2 Days in Seattle, WA (Part II: The Museum Of Flight)

museum of flight seattle
Museum of Flight, Seattle

Yesterday I posted about the first day of our 2 day trip to Seattle. On the second day we spent most of the time at the amazing Museum of Flight, but let me take you through our day.

cactus restaurant kirkland
Cactus Restaurant, in Kirkland

We woke up from a great night’s sleep at our Airbnb accommodation, took a delightful shower, said goodbye to our friendly host, Maikel and his super friendly kitty, and by 10am we were out the door and on our way to find a brunch place in Kirkland, East of Seattle. It is very unlike us to leave so early especially on a Sunday; we are sleep monsters, but I guess we were excited to explore some more of Seattle. We ended up at Cactus, a Mexican restaurant that was serving brunch.

It was only until we talked to our waitress that we found out that we had just had the daylight savings time change. Now it made more sense how we so easily got out of bed unaware of the extra hour of sleep.

cactus kirkland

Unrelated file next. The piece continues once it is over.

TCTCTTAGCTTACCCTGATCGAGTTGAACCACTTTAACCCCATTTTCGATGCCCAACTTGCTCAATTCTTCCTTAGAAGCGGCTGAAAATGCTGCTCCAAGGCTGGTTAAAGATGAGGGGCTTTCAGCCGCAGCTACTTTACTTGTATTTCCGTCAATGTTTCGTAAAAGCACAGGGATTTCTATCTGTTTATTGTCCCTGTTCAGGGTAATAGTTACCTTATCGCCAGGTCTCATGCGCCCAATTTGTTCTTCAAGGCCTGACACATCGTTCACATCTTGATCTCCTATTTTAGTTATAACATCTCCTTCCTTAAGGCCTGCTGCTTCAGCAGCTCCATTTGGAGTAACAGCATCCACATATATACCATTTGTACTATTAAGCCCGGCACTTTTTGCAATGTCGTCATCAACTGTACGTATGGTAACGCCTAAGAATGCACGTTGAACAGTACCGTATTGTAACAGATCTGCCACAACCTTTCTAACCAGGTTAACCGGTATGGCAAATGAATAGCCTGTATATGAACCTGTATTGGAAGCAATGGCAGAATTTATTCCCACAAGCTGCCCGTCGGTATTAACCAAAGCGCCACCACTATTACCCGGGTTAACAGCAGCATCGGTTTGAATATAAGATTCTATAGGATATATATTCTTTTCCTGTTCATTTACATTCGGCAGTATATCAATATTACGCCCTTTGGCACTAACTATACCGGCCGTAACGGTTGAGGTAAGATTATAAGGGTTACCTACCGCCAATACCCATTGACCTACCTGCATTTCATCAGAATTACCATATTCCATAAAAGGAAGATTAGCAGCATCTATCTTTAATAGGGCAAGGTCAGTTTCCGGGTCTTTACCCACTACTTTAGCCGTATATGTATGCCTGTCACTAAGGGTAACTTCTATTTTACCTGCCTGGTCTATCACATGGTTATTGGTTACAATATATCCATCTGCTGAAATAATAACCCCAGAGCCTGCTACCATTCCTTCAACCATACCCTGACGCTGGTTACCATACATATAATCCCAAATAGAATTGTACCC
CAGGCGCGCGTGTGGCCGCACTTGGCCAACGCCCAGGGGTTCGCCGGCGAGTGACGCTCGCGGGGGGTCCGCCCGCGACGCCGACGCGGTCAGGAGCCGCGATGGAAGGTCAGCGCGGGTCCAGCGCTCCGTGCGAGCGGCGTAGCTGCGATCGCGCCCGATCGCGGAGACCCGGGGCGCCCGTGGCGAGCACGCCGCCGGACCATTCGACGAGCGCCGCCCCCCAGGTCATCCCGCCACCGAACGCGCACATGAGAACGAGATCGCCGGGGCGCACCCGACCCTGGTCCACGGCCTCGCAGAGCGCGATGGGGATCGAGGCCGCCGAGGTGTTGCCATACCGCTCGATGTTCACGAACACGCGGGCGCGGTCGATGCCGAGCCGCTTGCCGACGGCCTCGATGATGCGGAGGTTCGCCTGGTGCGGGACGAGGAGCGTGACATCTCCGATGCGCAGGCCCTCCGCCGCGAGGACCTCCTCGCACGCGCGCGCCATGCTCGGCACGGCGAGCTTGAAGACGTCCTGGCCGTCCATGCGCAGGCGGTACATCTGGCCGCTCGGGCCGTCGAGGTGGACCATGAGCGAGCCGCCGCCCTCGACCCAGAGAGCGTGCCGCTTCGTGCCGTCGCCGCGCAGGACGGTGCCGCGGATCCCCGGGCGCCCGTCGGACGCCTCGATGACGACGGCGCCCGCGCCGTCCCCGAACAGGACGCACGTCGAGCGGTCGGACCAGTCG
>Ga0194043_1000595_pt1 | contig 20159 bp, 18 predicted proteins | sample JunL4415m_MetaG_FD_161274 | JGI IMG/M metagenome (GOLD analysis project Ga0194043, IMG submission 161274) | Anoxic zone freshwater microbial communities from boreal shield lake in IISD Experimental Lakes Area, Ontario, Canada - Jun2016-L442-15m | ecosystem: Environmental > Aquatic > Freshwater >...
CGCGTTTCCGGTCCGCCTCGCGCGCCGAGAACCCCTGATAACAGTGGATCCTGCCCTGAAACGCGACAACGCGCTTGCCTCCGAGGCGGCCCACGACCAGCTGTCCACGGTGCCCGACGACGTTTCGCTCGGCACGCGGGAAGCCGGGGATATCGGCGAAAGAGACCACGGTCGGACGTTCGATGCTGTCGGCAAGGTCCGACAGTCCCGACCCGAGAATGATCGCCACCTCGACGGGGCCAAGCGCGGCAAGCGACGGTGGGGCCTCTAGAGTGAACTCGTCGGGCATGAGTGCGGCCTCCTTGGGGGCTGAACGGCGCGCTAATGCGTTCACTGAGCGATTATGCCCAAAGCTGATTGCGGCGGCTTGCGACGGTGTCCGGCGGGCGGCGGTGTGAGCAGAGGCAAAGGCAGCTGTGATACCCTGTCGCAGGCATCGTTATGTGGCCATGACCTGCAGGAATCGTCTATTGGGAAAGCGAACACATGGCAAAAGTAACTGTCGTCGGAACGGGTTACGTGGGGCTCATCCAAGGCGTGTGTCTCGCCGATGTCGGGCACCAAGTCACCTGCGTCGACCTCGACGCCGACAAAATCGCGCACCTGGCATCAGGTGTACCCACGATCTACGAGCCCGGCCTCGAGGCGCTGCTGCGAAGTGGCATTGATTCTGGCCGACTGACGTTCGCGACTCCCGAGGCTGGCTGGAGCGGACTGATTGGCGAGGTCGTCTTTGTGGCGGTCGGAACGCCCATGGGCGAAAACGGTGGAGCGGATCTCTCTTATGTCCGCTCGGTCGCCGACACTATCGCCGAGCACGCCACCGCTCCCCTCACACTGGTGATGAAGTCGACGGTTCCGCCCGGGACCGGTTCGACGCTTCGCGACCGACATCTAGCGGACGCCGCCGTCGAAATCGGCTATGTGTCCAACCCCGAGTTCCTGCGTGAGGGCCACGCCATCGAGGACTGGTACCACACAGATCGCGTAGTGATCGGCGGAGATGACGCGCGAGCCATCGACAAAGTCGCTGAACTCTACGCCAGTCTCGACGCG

I ordered a basil, chorizo, and cheese egg scramble with cumin potatoes and corn tortillas, Josh ordered the eggs Benedict with spinach, avocado and chipotle hollandaise. They were good.

Next, we were trying to decide whether to drive to Mount Rainier or to the Museum of Flight. I opted for the museum because I love airplanes, and maybe we could go see Mount Rainier after the museum on the way back to Portland.

museum of flight seattle
Museum of Flight, Seattle

I was a bit scared that we would be disappointed by the museum because we were low on funds and admissions are $18 dollars per adult. But it did not disappoint; I think we spent about 3 hours in the museum.

wright flyer replica museum of flight

Russian space food
Russian space food
museum of flight seattle
“Carrying the Fire” pin

The story of the pin in the above picture is interesting and moving, read it in the photo below:

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museum of flight seattle
Apollo Command Module 007, 1966. It was built for training and Earth-orbit mission. It is identical to the capsule in which astronauts Grissom, White and Chaffee died in 1967.
museum of flight seattle
International Space Station (There are two of these, one here and one in Space.)
museum of flight seattle
Exiting the International Space Station, the sleeping pod is on the right.

museum of flight seattle

museum of flight seattle
Flight Simulator